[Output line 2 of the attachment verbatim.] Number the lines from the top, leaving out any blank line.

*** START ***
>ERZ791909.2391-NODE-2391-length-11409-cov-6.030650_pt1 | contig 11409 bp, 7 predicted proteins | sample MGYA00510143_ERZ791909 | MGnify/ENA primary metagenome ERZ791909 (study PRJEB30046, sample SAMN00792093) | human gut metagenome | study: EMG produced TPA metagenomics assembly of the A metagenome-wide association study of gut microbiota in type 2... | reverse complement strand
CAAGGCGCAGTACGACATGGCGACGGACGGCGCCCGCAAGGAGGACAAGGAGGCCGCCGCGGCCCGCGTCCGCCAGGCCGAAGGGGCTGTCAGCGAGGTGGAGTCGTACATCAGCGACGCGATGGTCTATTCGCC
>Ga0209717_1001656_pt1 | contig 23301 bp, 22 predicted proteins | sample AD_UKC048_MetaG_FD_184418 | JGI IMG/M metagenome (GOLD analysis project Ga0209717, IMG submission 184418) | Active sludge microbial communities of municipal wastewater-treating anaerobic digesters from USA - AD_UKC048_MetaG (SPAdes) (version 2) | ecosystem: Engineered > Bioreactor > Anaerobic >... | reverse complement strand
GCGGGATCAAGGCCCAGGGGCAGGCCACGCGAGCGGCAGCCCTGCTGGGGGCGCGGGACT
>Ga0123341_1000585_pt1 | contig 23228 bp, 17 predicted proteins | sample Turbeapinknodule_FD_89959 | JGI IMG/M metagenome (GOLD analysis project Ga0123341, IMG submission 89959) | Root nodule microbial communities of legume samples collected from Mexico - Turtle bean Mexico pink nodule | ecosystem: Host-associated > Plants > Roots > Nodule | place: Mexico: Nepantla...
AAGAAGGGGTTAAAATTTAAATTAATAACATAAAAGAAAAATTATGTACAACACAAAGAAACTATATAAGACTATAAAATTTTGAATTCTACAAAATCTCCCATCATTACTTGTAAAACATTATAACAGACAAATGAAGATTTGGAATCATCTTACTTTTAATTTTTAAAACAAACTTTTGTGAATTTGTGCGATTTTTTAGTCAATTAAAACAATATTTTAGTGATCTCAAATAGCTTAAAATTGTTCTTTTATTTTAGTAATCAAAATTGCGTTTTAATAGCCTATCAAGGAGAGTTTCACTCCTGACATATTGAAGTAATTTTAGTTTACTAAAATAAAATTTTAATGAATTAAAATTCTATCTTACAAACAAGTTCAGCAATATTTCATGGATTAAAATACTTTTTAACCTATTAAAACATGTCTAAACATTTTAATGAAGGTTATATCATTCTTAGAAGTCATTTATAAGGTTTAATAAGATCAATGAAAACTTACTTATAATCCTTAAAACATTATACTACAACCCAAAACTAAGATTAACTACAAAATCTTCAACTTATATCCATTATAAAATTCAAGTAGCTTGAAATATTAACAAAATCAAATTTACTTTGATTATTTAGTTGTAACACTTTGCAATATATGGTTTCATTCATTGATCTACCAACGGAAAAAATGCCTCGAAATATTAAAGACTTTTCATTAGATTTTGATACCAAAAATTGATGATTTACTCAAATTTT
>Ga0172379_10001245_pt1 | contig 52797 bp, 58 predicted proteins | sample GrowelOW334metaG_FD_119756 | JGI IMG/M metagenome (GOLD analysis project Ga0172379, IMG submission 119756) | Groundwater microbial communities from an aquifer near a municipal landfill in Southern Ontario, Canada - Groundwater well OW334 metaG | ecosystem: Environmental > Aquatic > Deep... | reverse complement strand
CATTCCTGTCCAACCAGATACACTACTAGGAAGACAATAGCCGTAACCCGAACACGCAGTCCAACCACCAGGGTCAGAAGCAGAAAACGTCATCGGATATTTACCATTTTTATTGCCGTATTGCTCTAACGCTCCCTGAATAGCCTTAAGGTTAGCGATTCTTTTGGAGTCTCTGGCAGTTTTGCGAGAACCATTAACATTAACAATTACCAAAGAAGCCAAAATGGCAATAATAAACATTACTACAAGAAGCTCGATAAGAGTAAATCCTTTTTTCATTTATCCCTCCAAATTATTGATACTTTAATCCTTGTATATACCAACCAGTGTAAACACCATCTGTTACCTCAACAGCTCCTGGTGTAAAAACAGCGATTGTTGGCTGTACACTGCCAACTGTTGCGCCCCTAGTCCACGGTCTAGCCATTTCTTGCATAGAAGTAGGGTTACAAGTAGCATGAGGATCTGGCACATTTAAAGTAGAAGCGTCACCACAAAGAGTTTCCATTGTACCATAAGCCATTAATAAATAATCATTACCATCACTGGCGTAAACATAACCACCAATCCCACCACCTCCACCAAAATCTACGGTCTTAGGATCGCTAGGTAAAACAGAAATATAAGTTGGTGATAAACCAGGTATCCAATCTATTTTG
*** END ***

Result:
CAAGGCGCAGTACGACATGGCGACGGACGGCGCCCGCAAGGAGGACAAGGAGGCCGCCGCGGCCCGCGTCCGCCAGGCCGAAGGGGCTGTCAGCGAGGTGGAGTCGTACATCAGCGACGCGATGGTCTATTCGCC